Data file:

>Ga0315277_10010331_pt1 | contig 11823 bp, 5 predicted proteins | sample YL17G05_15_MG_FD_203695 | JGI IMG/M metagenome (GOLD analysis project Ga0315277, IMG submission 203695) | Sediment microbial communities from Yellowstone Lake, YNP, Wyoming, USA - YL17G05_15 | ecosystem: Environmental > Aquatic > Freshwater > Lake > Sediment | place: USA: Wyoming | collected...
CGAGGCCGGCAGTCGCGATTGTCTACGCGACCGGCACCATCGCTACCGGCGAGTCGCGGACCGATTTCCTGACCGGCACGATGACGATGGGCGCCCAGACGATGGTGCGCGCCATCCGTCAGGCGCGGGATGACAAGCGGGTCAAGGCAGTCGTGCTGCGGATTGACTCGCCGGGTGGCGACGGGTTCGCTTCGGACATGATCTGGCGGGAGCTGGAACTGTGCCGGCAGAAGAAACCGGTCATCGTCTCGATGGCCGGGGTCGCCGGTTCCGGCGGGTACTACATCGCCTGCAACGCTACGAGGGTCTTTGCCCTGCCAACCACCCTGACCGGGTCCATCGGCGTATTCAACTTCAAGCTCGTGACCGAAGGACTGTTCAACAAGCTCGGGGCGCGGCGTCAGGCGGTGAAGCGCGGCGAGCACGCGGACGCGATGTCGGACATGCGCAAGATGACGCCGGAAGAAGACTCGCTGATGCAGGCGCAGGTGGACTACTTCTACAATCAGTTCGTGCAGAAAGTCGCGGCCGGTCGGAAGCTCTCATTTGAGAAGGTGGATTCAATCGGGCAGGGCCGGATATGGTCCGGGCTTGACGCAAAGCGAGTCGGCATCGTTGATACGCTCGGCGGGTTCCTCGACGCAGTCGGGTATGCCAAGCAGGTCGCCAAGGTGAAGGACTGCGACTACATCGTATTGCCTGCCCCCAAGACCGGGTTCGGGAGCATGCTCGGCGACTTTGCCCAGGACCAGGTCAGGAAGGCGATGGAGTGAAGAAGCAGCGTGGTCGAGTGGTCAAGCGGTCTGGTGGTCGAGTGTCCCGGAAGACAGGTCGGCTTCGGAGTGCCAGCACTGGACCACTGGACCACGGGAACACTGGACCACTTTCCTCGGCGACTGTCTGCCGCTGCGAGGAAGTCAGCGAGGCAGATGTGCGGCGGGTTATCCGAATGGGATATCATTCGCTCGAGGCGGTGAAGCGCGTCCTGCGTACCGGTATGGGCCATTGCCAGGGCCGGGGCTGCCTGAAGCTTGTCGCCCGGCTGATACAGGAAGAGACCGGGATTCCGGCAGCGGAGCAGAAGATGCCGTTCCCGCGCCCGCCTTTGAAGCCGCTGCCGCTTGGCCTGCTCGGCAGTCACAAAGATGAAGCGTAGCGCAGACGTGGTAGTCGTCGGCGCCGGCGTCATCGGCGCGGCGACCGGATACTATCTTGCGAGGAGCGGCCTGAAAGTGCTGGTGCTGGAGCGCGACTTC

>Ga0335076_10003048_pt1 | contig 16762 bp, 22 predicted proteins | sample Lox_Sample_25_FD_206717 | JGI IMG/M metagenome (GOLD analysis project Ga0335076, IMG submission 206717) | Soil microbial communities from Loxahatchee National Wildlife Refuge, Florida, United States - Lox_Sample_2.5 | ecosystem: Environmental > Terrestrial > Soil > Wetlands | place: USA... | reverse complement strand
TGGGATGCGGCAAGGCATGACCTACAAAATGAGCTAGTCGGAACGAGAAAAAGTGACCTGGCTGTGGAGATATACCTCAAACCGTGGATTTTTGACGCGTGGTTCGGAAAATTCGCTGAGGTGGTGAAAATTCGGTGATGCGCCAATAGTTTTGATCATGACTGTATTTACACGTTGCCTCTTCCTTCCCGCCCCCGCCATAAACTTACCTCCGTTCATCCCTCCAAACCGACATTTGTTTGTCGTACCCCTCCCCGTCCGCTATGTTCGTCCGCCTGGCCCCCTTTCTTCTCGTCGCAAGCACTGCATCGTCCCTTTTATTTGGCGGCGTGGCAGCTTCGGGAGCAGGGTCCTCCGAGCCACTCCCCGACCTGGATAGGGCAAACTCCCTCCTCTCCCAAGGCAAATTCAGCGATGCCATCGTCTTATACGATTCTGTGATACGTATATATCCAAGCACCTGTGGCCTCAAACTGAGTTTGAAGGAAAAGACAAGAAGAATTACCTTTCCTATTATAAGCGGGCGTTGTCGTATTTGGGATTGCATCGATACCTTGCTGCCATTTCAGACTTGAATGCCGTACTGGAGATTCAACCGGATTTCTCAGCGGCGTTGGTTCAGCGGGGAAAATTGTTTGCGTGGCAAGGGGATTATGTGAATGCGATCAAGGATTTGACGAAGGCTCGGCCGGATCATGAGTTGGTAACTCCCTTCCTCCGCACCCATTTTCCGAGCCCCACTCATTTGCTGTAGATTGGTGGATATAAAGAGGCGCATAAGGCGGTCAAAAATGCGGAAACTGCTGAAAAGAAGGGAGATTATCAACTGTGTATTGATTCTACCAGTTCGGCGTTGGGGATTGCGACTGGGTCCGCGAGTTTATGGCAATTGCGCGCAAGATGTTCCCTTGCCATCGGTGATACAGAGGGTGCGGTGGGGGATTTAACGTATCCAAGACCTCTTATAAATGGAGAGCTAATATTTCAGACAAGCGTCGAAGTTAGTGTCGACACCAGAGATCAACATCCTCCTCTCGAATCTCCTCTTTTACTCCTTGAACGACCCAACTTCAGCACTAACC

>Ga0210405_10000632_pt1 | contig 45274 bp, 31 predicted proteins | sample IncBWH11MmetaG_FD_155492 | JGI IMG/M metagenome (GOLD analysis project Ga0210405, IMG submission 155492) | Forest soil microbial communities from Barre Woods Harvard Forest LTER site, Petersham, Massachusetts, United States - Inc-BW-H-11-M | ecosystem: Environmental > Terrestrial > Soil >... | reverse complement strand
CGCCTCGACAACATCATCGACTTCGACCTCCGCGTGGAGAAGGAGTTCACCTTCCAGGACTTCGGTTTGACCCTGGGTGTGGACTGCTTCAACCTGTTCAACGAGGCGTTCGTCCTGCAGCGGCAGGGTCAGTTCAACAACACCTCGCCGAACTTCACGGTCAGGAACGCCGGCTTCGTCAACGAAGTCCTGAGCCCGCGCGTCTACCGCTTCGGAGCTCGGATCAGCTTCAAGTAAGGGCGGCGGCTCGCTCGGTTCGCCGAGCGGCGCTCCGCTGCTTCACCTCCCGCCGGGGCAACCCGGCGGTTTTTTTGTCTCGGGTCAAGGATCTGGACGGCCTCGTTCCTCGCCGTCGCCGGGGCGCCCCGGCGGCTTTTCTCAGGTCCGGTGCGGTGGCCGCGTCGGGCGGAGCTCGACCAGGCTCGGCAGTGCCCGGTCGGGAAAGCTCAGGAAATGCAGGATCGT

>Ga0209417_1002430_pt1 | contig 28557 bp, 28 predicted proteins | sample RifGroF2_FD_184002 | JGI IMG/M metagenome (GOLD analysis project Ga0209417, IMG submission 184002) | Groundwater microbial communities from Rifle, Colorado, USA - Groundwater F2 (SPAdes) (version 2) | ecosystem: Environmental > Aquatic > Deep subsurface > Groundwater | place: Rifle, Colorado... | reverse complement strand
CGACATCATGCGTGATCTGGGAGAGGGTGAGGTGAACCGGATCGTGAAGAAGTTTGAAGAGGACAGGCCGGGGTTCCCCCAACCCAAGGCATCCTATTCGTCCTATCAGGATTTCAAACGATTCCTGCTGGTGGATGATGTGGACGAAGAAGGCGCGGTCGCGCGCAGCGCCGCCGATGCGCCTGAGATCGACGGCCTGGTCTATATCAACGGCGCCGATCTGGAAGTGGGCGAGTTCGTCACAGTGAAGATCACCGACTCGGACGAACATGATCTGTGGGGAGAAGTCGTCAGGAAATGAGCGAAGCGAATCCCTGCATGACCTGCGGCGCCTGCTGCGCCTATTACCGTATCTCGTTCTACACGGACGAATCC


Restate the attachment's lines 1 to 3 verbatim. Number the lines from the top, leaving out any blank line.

>Ga0315277_10010331_pt1 | contig 11823 bp, 5 predicted proteins | sample YL17G05_15_MG_FD_203695 | JGI IMG/M metagenome (GOLD analysis project Ga0315277, IMG submission 203695) | Sediment microbial communities from Yellowstone Lake, YNP, Wyoming, USA - YL17G05_15 | ecosystem: Environmental > Aquatic > Freshwater > Lake > Sediment | place: USA: Wyoming | collected...
CGAGGCCGGCAGTCGCGATTGTCTACGCGACCGGCACCATCGCTACCGGCGAGTCGCGGACCGATTTCCTGACCGGCACGATGACGATGGGCGCCCAGACGATGGTGCGCGCCATCCGTCAGGCGCGGGATGACAAGCGGGTCAAGGCAGTCGTGCTGCGGATTGACTCGCCGGGTGGCGACGGGTTCGCTTCGGACATGATCTGGCGGGAGCTGGAACTGTGCCGGCAGAAGAAACCGGTCATCGTCTCGATGGCCGGGGTCGCCGGTTCCGGCGGGTACTACATCGCCTGCAACGCTACGAGGGTCTTTGCCCTGCCAACCACCCTGACCGGGTCCATCGGCGTATTCAACTTCAAGCTCGTGACCGAAGGACTGTTCAACAAGCTCGGGGCGCGGCGTCAGGCGGTGAAGCGCGGCGAGCACGCGGACGCGATGTCGGACATGCGCAAGATGACGCCGGAAGAAGACTCGCTGATGCAGGCGCAGGTGGACTACTTCTACAATCAGTTCGTGCAGAAAGTCGCGGCCGGTCGGAAGCTCTCATTTGAGAAGGTGGATTCAATCGGGCAGGGCCGGATATGGTCCGGGCTTGACGCAAAGCGAGTCGGCATCGTTGATACGCTCGGCGGGTTCCTCGACGCAGTCGGGTATGCCAAGCAGGTCGCCAAGGTGAAGGACTGCGACTACATCGTATTGCCTGCCCCCAAGACCGGGTTCGGGAGCATGCTCGGCGACTTTGCCCAGGACCAGGTCAGGAAGGCGATGGAGTGAAGAAGCAGCGTGGTCGAGTGGTCAAGCGGTCTGGTGGTCGAGTGTCCCGGAAGACAGGTCGGCTTCGGAGTGCCAGCACTGGACCACTGGACCACGGGAACACTGGACCACTTTCCTCGGCGACTGTCTGCCGCTGCGAGGAAGTCAGCGAGGCAGATGTGCGGCGGGTTATCCGAATGGGATATCATTCGCTCGAGGCGGTGAAGCGCGTCCTGCGTACCGGTATGGGCCATTGCCAGGGCCGGGGCTGCCTGAAGCTTGTCGCCCGGCTGATACAGGAAGAGACCGGGATTCCGGCAGCGGAGCAGAAGATGCCGTTCCCGCGCCCGCCTTTGAAGCCGCTGCCGCTTGGCCTGCTCGGCAGTCACAAAGATGAAGCGTAGCGCAGACGTGGTAGTCGTCGGCGCCGGCGTCATCGGCGCGGCGACCGGATACTATCTTGCGAGGAGCGGCCTGAAAGTGCTGGTGCTGGAGCGCGACTTC

>Ga0335076_10003048_pt1 | contig 16762 bp, 22 predicted proteins | sample Lox_Sample_25_FD_206717 | JGI IMG/M metagenome (GOLD analysis project Ga0335076, IMG submission 206717) | Soil microbial communities from Loxahatchee National Wildlife Refuge, Florida, United States - Lox_Sample_2.5 | ecosystem: Environmental > Terrestrial > Soil > Wetlands | place: USA... | reverse complement strand